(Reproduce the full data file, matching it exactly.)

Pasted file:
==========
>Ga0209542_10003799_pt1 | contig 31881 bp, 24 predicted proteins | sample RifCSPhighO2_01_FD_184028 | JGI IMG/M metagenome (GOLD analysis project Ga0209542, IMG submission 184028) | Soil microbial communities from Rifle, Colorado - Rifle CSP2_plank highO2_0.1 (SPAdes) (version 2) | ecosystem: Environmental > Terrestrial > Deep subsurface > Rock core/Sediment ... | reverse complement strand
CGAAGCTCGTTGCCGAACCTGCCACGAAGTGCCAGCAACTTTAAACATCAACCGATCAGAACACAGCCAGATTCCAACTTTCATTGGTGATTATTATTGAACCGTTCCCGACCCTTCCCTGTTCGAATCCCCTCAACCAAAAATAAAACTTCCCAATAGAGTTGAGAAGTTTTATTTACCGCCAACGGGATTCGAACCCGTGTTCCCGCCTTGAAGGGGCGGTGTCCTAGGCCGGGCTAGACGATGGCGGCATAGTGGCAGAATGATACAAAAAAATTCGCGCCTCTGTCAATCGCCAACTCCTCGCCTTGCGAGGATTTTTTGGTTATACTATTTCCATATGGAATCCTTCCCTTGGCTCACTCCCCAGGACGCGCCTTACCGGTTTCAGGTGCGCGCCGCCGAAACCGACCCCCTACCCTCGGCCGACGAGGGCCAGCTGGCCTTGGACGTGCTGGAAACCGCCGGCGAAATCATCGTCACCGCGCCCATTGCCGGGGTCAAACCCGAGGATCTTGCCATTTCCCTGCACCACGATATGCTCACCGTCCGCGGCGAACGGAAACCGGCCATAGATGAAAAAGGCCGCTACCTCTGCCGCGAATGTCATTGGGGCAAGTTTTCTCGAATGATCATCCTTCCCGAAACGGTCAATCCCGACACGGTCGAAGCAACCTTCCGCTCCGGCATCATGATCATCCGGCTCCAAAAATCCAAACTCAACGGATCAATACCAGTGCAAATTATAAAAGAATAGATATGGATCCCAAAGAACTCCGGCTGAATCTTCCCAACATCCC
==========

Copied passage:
>Ga0209542_10003799_pt1 | contig 31881 bp, 24 predicted proteins | sample RifCSPhighO2_01_FD_184028 | JGI IMG/M metagenome (GOLD analysis project Ga0209542, IMG submission 184028) | Soil microbial communities from Rifle, Colorado - Rifle CSP2_plank highO2_0.1 (SPAdes) (version 2) | ecosystem: Environmental > Terrestrial > Deep subsurface > Rock core/Sediment ... | reverse complement strand
CGAAGCTCGTTGCCGAACCTGCCACGAAGTGCCAGCAACTTTAAACATCAACCGATCAGAACACAGCCAGATTCCAACTTTCATTGGTGATTATTATTGAACCGTTCCCGACCCTTCCCTGTTCGAATCCCCTCAACCAAAAATAAAACTTCCCAATAGAGTTGAGAAGTTTTATTTACCGCCAACGGGATTCGAACCCGTGTTCCCGCCTTGAAGGGGCGGTGTCCTAGGCCGGGCTAGACGATGGCGGCATAGTGGCAGAATGATACAAAAAAATTCGCGCCTCTGTCAATCGCCAACTCCTCGCCTTGCGAGGATTTTTTGGTTATACTATTTCCATATGGAATCCTTCCCTTGGCTCACTCCCCAGGACGCGCCTTACCGGTTTCAGGTGCGCGCCGCCGAAACCGACCCCCTACCCTCGGCCGACGAGGGCCAGCTGGCCTTGGACGTGCTGGAAACCGCCGGCGAAATCATCGTCACCGCGCCCATTGCCGGGGTCAAACCCGAGGATCTTGCCATTTCCCTGCACCACGATATGCTCACCGTCCGCGGCGAACGGAAACCGGCCATAGATGAAAAAGGCCGCTACCTCTGCCGCGAATGTCATTGGGGCAAGTTTTCTCGAATGATCATCCTTCCCGAAACGGTCAATCCCGACACGGTCGAAGCAACCTTCCGCTCCGGCATCATGATCATCCGGCTCCAAAAATCCAAACTCAACGGATCAATACCAGTGCAAATTATAAAAGAATAGATATGGATCCCAAAGAACTCCGGCTGAATCTTCCCAACATCCC